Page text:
# Difference between revisions of "Penny a kWh"

## Penny a kWh electricity

Why try to get space-based solar power (SBSP) down to a penny a kWh?

This has to do with price elasticity of demand.

Some points on the curve:

• At a dollar a kWh, the demand is near zero, a small number of military camps that would draw a few MW.
• At ten cents a kWh, SBSP could pick up Hawaii's electrical demand of a GW or two except that SBSP power doesn't easily come in small blocks.
• At four cents, SBSP gets most of the electrical power of the US, about 400 GW plus the rest of the world for another 1600 GW. (Half average price for power. Distributing electricity costs too.) Building 2000 GW (four hundred 5 GW power sats) takes 4-5 years. Gross income from power sales (the power satellites could also be sold) at 4 cents per kWh would be would be 2,000 GW x 4 x \$80 M/yr/GW or \$640 B a year, though some of this would have to be sold for less as off peak power.

In the early years, extra rectennas will allow a premium for switching blocks of peaking power around. Later, North American off-peak power in excess of base load can be switched to Canada to make hydrogen to upgrade tar sands oil. This would raise the effective amount of oil since current extraction/upgrades burn one barrel for each 3 produced.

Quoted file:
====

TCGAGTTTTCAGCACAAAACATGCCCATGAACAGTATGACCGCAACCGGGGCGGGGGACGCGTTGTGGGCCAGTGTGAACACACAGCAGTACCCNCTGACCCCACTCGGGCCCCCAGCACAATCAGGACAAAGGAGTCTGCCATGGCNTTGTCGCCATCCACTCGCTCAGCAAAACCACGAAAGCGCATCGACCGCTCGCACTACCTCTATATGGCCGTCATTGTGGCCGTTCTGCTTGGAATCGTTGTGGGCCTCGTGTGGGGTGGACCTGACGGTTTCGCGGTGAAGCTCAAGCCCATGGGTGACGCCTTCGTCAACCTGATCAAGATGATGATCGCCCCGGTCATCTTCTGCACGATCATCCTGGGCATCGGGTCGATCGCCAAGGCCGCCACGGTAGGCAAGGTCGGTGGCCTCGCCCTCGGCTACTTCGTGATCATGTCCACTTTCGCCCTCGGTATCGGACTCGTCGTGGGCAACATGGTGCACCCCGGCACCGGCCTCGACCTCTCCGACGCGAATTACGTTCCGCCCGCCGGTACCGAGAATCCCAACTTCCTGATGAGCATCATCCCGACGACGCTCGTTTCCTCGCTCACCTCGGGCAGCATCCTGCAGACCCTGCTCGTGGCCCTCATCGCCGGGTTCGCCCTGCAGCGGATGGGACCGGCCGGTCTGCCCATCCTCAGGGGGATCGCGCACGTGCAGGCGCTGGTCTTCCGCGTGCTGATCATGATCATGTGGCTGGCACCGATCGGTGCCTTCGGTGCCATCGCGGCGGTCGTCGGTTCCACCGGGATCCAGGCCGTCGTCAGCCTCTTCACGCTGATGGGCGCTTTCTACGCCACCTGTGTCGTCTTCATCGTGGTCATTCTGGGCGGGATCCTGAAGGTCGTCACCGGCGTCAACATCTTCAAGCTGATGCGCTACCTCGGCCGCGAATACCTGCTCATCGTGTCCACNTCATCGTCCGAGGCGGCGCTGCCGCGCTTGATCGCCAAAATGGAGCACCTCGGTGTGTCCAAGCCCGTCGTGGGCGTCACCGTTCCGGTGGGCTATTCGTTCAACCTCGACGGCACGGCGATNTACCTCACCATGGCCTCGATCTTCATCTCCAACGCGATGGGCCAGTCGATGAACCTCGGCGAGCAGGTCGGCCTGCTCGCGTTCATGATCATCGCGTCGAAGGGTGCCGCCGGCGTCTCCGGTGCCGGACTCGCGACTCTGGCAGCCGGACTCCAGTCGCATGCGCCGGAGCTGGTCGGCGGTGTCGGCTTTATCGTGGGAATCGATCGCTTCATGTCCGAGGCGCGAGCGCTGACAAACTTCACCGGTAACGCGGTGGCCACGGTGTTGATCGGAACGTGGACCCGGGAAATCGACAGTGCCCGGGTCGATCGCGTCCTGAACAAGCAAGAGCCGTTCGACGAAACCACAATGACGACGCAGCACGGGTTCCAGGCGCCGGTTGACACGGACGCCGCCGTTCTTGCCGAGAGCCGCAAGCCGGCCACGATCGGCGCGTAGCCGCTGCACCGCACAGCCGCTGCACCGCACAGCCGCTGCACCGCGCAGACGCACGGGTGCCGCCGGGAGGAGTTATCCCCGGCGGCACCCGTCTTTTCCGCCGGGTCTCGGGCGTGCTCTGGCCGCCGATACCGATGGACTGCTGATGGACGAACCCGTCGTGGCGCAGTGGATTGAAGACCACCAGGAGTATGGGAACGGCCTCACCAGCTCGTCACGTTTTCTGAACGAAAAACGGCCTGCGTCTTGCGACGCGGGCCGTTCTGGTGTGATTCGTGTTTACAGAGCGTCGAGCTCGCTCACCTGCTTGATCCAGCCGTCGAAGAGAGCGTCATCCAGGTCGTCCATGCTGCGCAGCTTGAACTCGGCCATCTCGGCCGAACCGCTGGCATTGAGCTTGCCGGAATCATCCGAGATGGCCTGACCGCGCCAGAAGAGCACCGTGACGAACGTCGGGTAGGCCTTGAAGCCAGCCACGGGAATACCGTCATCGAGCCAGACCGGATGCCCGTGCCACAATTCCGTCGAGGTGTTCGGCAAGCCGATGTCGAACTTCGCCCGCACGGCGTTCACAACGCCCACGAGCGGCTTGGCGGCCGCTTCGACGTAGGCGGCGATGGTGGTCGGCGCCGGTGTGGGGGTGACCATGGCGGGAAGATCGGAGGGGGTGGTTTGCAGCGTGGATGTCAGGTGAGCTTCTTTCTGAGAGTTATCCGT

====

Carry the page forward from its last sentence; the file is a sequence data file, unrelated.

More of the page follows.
As the cost of power declines to a penny a kWh, space-based power picks up the entire oil and gas markets. The only source that competes is installed hydro.

## Cost of Space Based Solar Power

The rough cost of energy from pace is based on:

1. 8000 hr/year (90% on time)

2. payback of capital in ten years (ten percent of cost per year in revenue).

So the entire production cost is to be paid by 80,000 hours of revenue.

A power sat production cost per kW is \$/kW for the rectenna plus \$/kW cost for the power sat parts, plus kg/kW x \$/kg to GEO

This ignores production labor even at GEO. If the construction rate is a million kW/day, a labor cost of a million dollars a day is only a dollar/kW. At around \$1000 per installed kW, that's about 0.1%

The key here is that kg/kW is just as important as lift cost.

Energy cost (in cents/kWh) would be production cost in \$/kW divided by 800.

To get penny a kWh, the production cost of the power satellite cannot be more then \$800 per installed kW. (Compare with current estimates for nuclear power of about \$8000 per kW.) The target here will be 2 cents per kWh with off peak power eventually being sold for 1 cent per kWh to make hydrogen.

(Because power satellites at \$1600/kg and no fuel cost are the least expensive source of power, they will eventually be built out to peak demand. The difference between peak demand and baseload will be fed to hydrogen electrolizers.)

The rectenna cost estimate is \$200/kW based on inverters costing \$60/kW (same as PC power supplies which have the same parts). We can spend \$1400 per kW on parts, lifting them to GEO and assembly.

Allocating \$200/kW to the rectenna, \$900/kW (\$450/kW before 50% transmission loss) to buying power sat parts and \$500/kW for lift to GEO, then the lift cost cannot exceed \$100/kg for 5kg/kW power sats.

## Thermal alternative to PV

Most power satellite work has assumed PV cells because they are already well proved in space. Having no moving parts helps for communication satellite that cannot be serviced at all. For 10 GW scale power satellites thermal turbines may be attractive. They would probably need to be installed in counter rotating pairs to minimize angular momentum problems. The Excel file here [radiator_temperature_extended.xls‎] shows minimum mass at ~130 deg C.

Next: Hundred dollars a kg (cost to GEO)